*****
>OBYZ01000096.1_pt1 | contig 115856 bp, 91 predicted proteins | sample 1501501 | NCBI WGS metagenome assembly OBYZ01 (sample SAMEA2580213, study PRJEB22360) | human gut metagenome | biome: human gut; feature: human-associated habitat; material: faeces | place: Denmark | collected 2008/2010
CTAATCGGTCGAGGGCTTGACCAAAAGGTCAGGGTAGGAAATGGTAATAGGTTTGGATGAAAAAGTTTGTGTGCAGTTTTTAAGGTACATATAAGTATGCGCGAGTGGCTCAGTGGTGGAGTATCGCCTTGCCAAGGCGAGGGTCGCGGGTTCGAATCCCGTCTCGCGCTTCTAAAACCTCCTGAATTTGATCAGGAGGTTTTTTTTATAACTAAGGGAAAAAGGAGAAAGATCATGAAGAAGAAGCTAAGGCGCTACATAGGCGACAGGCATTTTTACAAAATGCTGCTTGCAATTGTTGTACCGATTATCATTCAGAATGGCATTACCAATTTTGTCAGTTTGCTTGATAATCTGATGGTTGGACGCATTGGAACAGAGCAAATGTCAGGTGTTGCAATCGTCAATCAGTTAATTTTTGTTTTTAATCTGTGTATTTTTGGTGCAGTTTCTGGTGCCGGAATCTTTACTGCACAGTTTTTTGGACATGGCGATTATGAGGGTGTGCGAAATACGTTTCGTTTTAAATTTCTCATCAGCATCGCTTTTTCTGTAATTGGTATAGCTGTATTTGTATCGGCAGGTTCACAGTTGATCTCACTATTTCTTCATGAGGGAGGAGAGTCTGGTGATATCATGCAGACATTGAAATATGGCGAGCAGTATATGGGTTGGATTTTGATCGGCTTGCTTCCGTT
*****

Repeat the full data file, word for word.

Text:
>OBYZ01000096.1_pt1 | contig 115856 bp, 91 predicted proteins | sample 1501501 | NCBI WGS metagenome assembly OBYZ01 (sample SAMEA2580213, study PRJEB22360) | human gut metagenome | biome: human gut; feature: human-associated habitat; material: faeces | place: Denmark | collected 2008/2010
CTAATCGGTCGAGGGCTTGACCAAAAGGTCAGGGTAGGAAATGGTAATAGGTTTGGATGAAAAAGTTTGTGTGCAGTTTTTAAGGTACATATAAGTATGCGCGAGTGGCTCAGTGGTGGAGTATCGCCTTGCCAAGGCGAGGGTCGCGGGTTCGAATCCCGTCTCGCGCTTCTAAAACCTCCTGAATTTGATCAGGAGGTTTTTTTTATAACTAAGGGAAAAAGGAGAAAGATCATGAAGAAGAAGCTAAGGCGCTACATAGGCGACAGGCATTTTTACAAAATGCTGCTTGCAATTGTTGTACCGATTATCATTCAGAATGGCATTACCAATTTTGTCAGTTTGCTTGATAATCTGATGGTTGGACGCATTGGAACAGAGCAAATGTCAGGTGTTGCAATCGTCAATCAGTTAATTTTTGTTTTTAATCTGTGTATTTTTGGTGCAGTTTCTGGTGCCGGAATCTTTACTGCACAGTTTTTTGGACATGGCGATTATGAGGGTGTGCGAAATACGTTTCGTTTTAAATTTCTCATCAGCATCGCTTTTTCTGTAATTGGTATAGCTGTATTTGTATCGGCAGGTTCACAGTTGATCTCACTATTTCTTCATGAGGGAGGAGAGTCTGGTGATATCATGCAGACATTGAAATATGGCGAGCAGTATATGGGTTGGATTTTGATCGGCTTGCTTCCGTT